A short order cook juggles six frying pans filled with eggs, tortillas and breakfast meats. Ironically, that is the same number of Porsches I count whizzing by on Hwy. 82 while I’m eating S.O.S (creamed chip toast) and hash browns. The luxury car owners were lured by the Food and Wine Classic, Aspen’s Saturday Farmers Market, Maroon Bells selfies and Aspen Mountain opening for a unicorn-rare mid-June ski day. Barely perceivable behind the El Jebel RFTA bus stop is Breakfast In America, one of the best places to eat in the Roaring Fork Valley.
For the first 24 years, BIA only offered bar seating. Locals might recall an occasional line out the door while patrons waited to sit around the bar. With renovations in early 2019, the restaurant has expanded to offer tabletops and limited outdoor seating. The extra space has relieved the pressure of the diner’s popularity, claims Dan Weis, the long-time owner of Breakfast in America.
Weis is known for his quirkiness and candor. Some in the valley can remember him driving around a long time ago, with a comically oversized wire whisk in the gun rack of his truck.
On this particular Saturday, Dan strolls into the establishment around 10:30 a.m. Wearing a pocketed tan cargo shirt and faded ball cap, he surveys the dining room. Nearly all of the tables inside are full, two-thirds of the patio and half a dozen patrons are seated at the famous bar. He quietly consults with the staff and then begins to bus tables, chatting with out-of-towners scraping their plates for every last morsel. The room is bustling with conversation.
Weis pulls up a chair to my table to tell his story. Of course, it starts with pizza.
“I was brought up in the restaurant business,” says Weis. His dad owned a two-floor pizzeria restaurant in West Chicago. “We called the upstairs pizza restaurant the ‘Tumble In’. The bar was downstairs and known as the ‘Stumble Out’.” The pizzeria was close to railroad shipping yards, so many of Weis’ first customers were hard laboring trainmen. Engineers and track workers kept the place busy.
At the age of 17, when his family moved to Galena, Ill., Weis took a job in a bed and breakfast with a medieval theme. He spent the next two years learning how to butcher and grind meats, as well as the finer details of cooking. Under the watchful eye of a senior chef, Weis gained the experience he would need for his upcoming journeyman phase.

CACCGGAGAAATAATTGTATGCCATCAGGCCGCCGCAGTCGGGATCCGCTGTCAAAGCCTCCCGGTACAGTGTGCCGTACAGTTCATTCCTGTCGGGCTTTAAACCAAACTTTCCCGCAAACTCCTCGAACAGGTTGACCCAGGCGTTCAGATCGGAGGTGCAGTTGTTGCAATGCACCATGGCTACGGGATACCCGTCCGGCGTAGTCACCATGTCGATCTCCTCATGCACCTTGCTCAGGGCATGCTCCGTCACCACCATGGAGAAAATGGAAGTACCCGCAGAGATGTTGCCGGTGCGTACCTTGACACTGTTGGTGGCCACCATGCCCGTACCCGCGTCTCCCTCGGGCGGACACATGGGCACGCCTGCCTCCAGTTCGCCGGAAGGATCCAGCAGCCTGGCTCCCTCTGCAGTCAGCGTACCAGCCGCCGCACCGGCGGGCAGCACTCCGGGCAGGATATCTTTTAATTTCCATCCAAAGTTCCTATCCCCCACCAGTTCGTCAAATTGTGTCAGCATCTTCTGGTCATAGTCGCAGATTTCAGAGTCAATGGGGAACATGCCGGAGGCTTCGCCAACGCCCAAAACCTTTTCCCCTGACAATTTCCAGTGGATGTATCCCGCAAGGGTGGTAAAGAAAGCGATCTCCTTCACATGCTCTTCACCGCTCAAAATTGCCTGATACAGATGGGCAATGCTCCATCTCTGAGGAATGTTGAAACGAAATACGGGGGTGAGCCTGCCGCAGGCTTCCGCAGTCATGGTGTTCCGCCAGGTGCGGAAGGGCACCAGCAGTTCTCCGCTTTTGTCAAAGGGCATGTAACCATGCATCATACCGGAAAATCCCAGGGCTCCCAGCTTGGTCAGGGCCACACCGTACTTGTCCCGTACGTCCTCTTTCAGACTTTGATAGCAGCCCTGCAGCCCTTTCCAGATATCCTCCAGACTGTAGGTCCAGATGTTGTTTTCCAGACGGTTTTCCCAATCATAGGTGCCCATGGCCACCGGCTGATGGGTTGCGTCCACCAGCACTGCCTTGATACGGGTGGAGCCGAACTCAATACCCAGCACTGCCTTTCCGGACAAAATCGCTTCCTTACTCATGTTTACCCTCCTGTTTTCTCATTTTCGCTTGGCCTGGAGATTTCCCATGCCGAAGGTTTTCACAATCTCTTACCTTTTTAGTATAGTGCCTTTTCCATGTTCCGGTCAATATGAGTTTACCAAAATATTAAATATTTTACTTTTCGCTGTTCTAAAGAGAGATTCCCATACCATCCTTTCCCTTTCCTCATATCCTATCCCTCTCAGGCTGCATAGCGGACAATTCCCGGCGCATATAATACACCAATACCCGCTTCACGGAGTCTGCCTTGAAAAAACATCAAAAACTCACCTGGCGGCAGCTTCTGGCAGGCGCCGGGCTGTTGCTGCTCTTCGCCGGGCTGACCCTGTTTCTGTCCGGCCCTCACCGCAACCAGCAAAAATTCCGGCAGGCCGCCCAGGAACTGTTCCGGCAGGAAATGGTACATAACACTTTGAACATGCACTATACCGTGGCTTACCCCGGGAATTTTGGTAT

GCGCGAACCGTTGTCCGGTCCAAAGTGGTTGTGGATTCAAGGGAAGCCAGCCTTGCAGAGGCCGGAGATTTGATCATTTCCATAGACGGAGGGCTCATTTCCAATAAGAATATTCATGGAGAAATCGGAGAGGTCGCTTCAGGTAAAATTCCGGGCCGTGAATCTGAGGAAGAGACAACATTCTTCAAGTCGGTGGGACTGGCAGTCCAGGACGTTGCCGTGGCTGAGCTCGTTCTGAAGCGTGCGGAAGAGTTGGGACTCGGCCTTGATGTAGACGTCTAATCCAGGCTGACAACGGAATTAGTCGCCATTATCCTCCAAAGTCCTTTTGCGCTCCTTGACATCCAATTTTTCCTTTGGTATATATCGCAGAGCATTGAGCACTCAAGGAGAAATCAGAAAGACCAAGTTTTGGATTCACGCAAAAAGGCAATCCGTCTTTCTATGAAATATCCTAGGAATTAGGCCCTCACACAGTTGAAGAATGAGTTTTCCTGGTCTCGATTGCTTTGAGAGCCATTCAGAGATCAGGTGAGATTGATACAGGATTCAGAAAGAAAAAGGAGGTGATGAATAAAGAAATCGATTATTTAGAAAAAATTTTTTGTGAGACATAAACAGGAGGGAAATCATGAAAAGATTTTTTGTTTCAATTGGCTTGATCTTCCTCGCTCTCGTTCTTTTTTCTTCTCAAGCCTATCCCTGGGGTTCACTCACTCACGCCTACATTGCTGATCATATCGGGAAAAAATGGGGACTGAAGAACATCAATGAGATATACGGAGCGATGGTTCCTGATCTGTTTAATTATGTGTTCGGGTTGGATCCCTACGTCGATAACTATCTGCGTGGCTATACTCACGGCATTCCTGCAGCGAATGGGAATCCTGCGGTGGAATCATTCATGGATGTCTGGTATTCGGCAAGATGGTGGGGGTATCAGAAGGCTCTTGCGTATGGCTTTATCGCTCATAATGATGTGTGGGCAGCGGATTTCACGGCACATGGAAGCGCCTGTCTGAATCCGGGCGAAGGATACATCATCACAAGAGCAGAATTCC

Like many young men, Weis headed west to Colorado searching for his place in the world. For a short time in his early 20s, he was an executive chef in Iowa. Eventually he arrived in Carbondale in 1984. The Village Smithy, owned by Chris and Terry Chacos, was where Weis put down roots in the Roaring Fork Valley. He credits Chris with teaching him how to manage the business side of a restaurant.
It was at The Buffalo Valley Inn (in Glenwood Springs) where Dan honed his skills until 1997.
“It was a fun, kinda roadhouse atmosphere,” he says of Buffalo Valley. “We had live bands and a country vibe.” Weis credits Buffalo Valley’s Kurt Wigger as another mentor in his food service education.
When The Buffalo Valley shuttered its doors, he was out of work and needed a job. Weis worked in the meat department of the El Jebel City Market. Right across the highway was a small breakfast place, opened in 1994, by Kevin Slanika. The name of the restaurant was called Breakfast In America.
“I noticed BIA was closed a lot,” says Weis. “So I tied my resume to the doorknob… several times!” Finally Slanika was convinced that Weis would be a good fit for BIA and hired him to cook. After about six months building trust, Slanika asked Weis to manage BIA.
Then, in ’99, Slanika went back to Minnesota and offered to sell BIA to Weis. With his wife, Pauline Trujillo, Weis jumped at the opportunity, and became the official owner. “It was a seamless transition. We didn’t change a thing,” says Weis.
After more than 20 years BIA is still going strong. Weis gives all the credit to his staff. Nearly all of his front and back-of-house staff come from the same local family.
Salvador V. Soriano has been the cook at BIA for 13 years and is the one tasked with the frying pan juggling mentioned at the forefront. Smiling and chatting with patrons at the bar top while he slings food furiously, Salvador clearly loves his job.
He’s polite but his answers are compendious.
RFWJ: What’s the most popular breakfast order?
Salvador: MIGAS! We serve it hundreds of times.
RFWJ: Why do people like it?
Salvador: So good! So yummy! We perfected it.
Migas, a traditional Mexican breakfast dish, will cost you $10.99. You’ll get corn tortillas fried with chorizo, scrambled eggs and cheddar cheese. It’s topped with green onions and tomato and served with beans and hash browns.
The variety of Hispanic breakfast foods on the menu is a telltale sign of the burgeoning cultural confluence in El Jebel. As the population of the valley continues to diversify, there is a noticeable combination of ethnicities found at BIA.
“El Jebel is the center of the universe,”says Weis, tongue-in-cheek. “We’re like one of those bars in Star Wars.”
You never know who might walk in the door at Breakfast in America. Weis recalls shooing away a patron who was harassing actor Kurt Russell one morning. Around the time “Guardians of The Galaxy Vol. 2” was in the theater, Russell came into BIA wearing a hat and sat at the bar. A man at the other side of the bar began slapping the counter and demanded Russell remove his hat, presumably to identify the movie star. Weis was having nothing of it and intervened.
“We’re a low key, family restaurant,” says Weis. Customers still have to pour their own coffee, a time-honored tradition at BIA. However, waitresses will bring you silverware now — unless you seat yourself at the bar when you walk in the door.
Breakfast in America is located at 58 El Jebel Rd., El Jebel. BIA is open from 7 a.m. - 1:50 p.m. Monday through Saturday and 8 a.m. - 12:50 p.m. on Sunday.